6.48 As to the "special responsibilites" which Jodl directed were, in accordance with Hitler's order, to be given to Himmler, Irving suggested that this flowed from Himmler's wish to enlarge his area of responibility. He claimed that Hitler's attitude was to give Himmler carte blanche without any requirement to let him (Hitler) know what he was doing. In any event, argued Irving, Hitler was concerned for military as opposed to ideological reasons to ensure the security of the area to the rear of the Nazi army as it advanced into Russia. Longerich disagreed: the military and the ideological goals cannot be differentiated.
6.49 In relation to Hitler's various statements in the spring of 1941 to the forthcoming "war of destruction" and the "extermination of the Jews", Irving pointed out that the Nazis were about to embark on Barbarossa, so that these utterances must be seen in a military, rather than an ideological, light. Moreover Hitler was well aware of the ruthlessness of which the Red Army was capable and was issuing a warning what the war would entail. The response of Browning to this proposition is that the campaign had both a military and an ideological objective.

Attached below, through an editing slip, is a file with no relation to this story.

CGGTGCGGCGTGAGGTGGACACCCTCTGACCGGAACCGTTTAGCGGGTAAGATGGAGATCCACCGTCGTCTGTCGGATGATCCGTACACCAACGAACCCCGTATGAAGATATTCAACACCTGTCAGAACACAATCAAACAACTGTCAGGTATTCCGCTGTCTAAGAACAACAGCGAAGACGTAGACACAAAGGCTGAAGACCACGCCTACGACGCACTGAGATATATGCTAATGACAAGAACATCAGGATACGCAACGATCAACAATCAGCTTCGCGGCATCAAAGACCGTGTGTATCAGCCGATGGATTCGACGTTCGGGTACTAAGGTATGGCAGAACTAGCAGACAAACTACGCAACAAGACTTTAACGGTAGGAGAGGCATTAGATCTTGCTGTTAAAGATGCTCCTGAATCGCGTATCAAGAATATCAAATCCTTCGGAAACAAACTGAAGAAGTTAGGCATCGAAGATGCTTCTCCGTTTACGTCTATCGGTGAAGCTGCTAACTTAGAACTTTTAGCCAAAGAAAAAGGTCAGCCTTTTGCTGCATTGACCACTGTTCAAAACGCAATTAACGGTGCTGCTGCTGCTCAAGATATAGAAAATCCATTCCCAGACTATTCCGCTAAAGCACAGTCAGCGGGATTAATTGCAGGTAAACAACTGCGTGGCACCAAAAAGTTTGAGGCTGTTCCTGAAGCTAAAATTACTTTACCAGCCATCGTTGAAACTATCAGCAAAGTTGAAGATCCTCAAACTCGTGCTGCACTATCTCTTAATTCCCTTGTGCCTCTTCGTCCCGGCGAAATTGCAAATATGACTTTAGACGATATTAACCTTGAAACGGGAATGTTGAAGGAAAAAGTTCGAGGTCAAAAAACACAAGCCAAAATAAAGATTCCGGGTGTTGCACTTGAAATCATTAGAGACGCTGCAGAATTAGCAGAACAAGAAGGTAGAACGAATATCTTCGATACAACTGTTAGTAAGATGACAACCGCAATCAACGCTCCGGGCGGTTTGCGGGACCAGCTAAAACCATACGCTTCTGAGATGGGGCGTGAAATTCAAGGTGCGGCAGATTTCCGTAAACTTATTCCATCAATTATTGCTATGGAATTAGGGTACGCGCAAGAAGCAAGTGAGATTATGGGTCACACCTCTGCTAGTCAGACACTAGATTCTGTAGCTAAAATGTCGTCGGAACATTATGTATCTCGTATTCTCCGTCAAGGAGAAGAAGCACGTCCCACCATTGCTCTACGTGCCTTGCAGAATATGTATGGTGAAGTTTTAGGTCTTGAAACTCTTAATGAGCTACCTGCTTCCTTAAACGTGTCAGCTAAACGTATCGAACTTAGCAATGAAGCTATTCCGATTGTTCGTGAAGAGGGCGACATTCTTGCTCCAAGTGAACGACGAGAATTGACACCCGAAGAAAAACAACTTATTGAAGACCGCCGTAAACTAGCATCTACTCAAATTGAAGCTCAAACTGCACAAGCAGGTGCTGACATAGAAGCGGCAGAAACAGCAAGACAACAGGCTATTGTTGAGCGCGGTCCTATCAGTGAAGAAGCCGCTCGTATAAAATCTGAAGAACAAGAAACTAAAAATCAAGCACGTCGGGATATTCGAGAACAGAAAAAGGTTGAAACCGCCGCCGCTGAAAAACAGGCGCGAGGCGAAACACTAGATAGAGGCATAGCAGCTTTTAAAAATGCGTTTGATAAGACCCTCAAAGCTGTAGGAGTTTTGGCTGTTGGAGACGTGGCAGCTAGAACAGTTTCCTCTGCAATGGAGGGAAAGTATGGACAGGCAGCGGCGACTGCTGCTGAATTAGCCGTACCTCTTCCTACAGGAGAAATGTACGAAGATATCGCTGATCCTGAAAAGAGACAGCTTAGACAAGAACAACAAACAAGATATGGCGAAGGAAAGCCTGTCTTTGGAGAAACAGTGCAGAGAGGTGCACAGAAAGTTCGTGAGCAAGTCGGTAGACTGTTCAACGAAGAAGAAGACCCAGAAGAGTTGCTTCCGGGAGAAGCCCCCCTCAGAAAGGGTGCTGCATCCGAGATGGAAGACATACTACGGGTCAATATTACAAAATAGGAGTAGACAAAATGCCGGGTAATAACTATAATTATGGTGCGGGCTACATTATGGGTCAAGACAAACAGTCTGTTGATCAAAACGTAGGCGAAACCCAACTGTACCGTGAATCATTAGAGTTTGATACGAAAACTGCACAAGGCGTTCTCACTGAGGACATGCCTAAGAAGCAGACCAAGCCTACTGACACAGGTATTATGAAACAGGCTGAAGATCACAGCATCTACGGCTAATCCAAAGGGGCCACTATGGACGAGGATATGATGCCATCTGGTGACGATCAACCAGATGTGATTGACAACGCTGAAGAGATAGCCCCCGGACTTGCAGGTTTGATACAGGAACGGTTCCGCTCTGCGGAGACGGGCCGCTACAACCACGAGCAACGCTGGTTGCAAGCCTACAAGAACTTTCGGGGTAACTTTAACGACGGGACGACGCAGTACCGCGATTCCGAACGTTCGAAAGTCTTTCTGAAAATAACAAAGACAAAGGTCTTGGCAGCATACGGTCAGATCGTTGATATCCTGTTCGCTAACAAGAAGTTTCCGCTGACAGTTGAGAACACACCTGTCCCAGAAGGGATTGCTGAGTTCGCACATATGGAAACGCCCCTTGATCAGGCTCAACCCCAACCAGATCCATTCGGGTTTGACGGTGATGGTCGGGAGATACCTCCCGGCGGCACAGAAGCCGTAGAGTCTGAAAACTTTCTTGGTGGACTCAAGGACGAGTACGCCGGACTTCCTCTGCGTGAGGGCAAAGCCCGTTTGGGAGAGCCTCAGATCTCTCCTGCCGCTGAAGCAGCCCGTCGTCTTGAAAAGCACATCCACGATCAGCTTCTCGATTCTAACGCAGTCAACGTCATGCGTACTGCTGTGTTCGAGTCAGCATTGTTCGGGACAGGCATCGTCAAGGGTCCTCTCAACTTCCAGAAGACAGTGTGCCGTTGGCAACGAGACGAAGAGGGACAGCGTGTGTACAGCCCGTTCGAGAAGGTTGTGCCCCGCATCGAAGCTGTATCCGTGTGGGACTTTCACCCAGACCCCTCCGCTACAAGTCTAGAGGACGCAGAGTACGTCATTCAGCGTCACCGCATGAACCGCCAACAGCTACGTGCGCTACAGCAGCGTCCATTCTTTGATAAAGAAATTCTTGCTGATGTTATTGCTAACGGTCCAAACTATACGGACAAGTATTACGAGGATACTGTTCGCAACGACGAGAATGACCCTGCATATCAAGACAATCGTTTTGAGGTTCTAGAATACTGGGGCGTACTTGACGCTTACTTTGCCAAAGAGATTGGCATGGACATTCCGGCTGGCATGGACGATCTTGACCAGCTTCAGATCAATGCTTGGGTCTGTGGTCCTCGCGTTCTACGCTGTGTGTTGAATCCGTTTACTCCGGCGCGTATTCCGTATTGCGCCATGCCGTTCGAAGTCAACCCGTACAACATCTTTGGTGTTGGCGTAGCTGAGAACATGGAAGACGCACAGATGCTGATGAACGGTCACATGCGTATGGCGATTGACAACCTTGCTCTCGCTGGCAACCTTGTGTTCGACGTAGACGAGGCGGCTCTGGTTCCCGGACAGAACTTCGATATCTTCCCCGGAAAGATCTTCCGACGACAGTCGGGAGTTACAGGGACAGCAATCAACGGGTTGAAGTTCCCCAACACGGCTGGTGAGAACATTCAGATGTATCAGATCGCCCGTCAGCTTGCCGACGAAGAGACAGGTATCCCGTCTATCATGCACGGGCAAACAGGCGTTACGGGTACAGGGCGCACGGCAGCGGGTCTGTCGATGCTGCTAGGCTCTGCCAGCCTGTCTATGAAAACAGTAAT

6.50 Irving cast doubt on the Defendants' contention that the Einstazgruppen were set up as a consequence of the preparations laid down by Hitler. Their existence came about, he suggested, "like an act of spontaneous combustion".
6.51 Irving devoted a considerable amount of time to casting doubt on the authenticity of the document dated 1 August 1941 claimed to evidence an instruction by Muller to furnish Hitler with reports of shootings. He pointed out that the document before the Court is no more than an Abschrift: the original is missing. It bears the modest security classification geheim (secret) which is inappropriate for a document related to the Final Solution. Irving produced a letter from the German Federal archives that the document is not to be found in the file from which it purports to come. The Defendants countered this claim by pointing out that the document has been known about and accepted as authentic for twenty years. Copies of the Abschrift are to be found in the Moscow archive as well as in the Ludswigsberg archive. They were also able to point to several documents of a similar sensitivity which were also classified geheim. The reason why no copy of the Muller document was found in the file referred to in the letter from the German archivist is that the wrong file number was quoted. Longerich is in no doubt that the document is an authentic copy of the original. Ultimately Irving accepted its authenticity, although he continued to express considerable misgivings about it.